The challenge with antiviral chemotherapy os to find an agent which will arrest the replication of viruses without
interfering with the metabolism of mammalian cells. Great advances have been made recently in antiviral chemotherapy. A further problem is that by the time a viral infection has been diagnosed using laboratory tests, much of the damage has been done to the host tissues. Table 2.8 provides information on currently available antiviral drugs. Their doses are given are with the descriptions of individual viral diseases.
Aciclovir is an effective agent for herpes simplex and varicella zoster infections, particularly in the immunosuppressed. It does not, however, eradicate the viruses from the body. The use of this agent has been advocated in childhood chickenpox since it reduces the length of illness without reducing the immune response. Cost of this treatment is, however, likely to be prohibitive in many countries. Aciclovir is a useful agent in treating genital herpes, as both primary and prophylactic treatment. Resistance to aciclovir has now been regularly reported. Famciclovir is a newer antiherpes agent which is given as prodrug requiring metabolism first pass to produce the active form penciclovir. Famciclovir has some activity against Epstein-Barr (EB) virus and hepatitis B virus.
Ganciclovir is an antiherpes agent with activity against cytomegalovirus (CMV). Again, resistance to this agent is acquired rapidly on treatment , being detected in 8% of patients on this drug for > 3 months. Currently, ganciclovir is only indicated for life-threatening CMV infection. There is considerable toxicity to monitor when using the drug, principally involving myelosuppression. Ribovirine is active against RNA viruses and good activity has been found against influenza, parainfluenza, mumps, measles and respiratory syncytial virus (RSV). The only clinical use of this drug is in the aerosolised form for RSV infection.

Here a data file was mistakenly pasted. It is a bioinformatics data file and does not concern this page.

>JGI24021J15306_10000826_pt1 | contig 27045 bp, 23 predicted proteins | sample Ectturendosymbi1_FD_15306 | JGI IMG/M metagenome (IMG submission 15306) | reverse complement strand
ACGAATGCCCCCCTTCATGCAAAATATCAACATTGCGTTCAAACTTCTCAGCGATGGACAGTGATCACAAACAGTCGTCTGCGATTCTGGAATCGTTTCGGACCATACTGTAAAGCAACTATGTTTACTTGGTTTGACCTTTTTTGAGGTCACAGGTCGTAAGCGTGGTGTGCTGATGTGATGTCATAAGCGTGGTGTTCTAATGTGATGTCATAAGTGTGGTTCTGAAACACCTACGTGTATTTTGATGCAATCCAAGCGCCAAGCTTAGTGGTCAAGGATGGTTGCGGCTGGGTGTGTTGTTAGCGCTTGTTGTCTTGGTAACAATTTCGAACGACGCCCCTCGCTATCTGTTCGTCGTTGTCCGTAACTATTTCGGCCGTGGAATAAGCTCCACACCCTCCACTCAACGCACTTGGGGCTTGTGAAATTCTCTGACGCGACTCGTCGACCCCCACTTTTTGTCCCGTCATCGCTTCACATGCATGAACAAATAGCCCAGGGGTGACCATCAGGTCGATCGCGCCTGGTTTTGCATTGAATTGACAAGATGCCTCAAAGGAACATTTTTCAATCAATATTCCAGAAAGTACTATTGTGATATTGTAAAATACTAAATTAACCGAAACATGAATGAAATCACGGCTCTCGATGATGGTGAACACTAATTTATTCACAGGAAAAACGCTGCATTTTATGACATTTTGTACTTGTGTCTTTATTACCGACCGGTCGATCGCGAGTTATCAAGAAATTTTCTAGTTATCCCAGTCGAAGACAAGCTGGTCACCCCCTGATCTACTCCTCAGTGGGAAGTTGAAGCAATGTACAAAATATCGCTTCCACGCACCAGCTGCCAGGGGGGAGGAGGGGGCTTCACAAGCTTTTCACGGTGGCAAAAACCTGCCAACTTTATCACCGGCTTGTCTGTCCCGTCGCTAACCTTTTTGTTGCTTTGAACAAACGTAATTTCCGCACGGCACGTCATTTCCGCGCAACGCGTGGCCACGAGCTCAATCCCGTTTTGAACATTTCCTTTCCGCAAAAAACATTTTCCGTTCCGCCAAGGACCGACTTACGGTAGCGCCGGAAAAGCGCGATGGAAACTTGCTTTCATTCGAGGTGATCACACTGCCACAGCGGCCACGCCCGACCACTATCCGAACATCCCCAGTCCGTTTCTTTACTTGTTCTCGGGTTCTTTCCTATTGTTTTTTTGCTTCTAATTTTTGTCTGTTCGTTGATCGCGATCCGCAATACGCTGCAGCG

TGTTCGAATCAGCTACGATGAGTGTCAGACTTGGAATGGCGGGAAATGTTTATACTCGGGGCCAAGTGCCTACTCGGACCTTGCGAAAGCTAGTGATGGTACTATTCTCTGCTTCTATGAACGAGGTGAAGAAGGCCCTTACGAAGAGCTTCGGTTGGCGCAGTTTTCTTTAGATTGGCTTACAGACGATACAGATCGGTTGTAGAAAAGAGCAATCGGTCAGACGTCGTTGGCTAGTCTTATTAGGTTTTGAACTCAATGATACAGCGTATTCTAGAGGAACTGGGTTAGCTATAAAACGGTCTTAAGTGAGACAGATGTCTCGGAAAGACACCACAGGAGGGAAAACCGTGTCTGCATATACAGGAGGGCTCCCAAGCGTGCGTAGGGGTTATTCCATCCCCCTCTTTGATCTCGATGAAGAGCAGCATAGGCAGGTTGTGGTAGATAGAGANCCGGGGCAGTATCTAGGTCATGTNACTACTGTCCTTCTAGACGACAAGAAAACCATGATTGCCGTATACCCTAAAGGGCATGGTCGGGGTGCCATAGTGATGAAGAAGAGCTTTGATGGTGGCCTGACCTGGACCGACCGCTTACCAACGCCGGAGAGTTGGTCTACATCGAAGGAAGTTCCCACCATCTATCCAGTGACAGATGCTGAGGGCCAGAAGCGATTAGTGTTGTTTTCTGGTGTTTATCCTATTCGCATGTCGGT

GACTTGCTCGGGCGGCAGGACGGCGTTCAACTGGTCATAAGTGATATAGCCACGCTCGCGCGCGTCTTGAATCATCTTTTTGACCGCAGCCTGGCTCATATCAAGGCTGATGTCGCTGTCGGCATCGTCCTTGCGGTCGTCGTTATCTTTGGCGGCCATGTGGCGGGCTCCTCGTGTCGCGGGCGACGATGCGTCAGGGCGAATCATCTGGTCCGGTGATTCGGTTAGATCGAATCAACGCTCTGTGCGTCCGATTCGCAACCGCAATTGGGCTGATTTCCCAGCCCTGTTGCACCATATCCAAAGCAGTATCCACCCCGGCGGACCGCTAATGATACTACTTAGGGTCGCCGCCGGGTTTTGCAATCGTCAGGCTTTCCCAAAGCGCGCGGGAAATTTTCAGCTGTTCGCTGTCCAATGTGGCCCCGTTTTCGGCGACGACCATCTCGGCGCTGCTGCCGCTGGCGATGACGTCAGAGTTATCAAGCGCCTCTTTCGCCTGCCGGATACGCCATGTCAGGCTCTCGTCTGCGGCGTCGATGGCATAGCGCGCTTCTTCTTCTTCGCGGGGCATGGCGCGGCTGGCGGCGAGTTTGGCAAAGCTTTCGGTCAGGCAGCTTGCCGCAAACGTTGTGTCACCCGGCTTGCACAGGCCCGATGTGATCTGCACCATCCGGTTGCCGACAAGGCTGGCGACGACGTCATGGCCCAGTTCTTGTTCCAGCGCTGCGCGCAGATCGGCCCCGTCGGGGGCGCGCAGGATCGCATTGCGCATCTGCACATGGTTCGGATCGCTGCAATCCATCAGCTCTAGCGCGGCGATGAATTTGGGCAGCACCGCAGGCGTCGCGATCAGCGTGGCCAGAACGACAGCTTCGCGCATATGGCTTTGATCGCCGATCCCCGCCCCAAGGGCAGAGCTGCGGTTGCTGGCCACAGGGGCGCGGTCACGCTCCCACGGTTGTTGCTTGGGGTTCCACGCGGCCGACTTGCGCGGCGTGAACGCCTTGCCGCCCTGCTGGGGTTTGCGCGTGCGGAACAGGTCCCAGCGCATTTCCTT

|Drug (doses are given in text)||Routes of administration||Indications||Side-effects|
|Aciclovir||Topical Oral Intravenous||Herpes zoster Chickenpox (esp. in immunosuppressed) Herpes simplex infection: encephalitis, genital tract, eye||Rash, headache, gastrointestinal toxicity, neurotoxicity (i.v. only) Increase in urea and creatinine|
|Famciclovir||Oral||Herpes zoster and genital H. simplex infection||Rash, headache|
|Idoxuridine||Topical||Herpes zoster H. simplex keratitis||Local irritation|
|Amantadine||Oral||Prophylaxis of influenza A||CNS symptoms Nausea|
|Ribovirine||Oral||Lassa fever Respiratory syncytial virus infection in infants (inhalation)||Reticulocytosis Respiratory depression|
|Ganciclovir||Intravenous/oral||Cytomegalovirus infection in immunosuppressed||Leucopenia, thrombocytopenia|
|Zidovudine||Oral||HIV infection (incl. AIDS)||CNS symptoms, anaemia, neutropenia, thrombocytopenia|